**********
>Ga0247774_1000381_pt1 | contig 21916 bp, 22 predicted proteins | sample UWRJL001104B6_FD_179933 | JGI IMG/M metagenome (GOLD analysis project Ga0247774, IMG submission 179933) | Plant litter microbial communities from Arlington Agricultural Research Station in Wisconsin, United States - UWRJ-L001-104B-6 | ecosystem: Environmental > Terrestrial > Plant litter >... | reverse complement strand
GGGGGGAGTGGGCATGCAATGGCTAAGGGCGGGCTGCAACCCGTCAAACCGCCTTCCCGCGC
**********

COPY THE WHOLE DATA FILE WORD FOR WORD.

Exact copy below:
>Ga0247774_1000381_pt1 | contig 21916 bp, 22 predicted proteins | sample UWRJL001104B6_FD_179933 | JGI IMG/M metagenome (GOLD analysis project Ga0247774, IMG submission 179933) | Plant litter microbial communities from Arlington Agricultural Research Station in Wisconsin, United States - UWRJ-L001-104B-6 | ecosystem: Environmental > Terrestrial > Plant litter >... | reverse complement strand
GGGGGGAGTGGGCATGCAATGGCTAAGGGCGGGCTGCAACCCGTCAAACCGCCTTCCCGCGC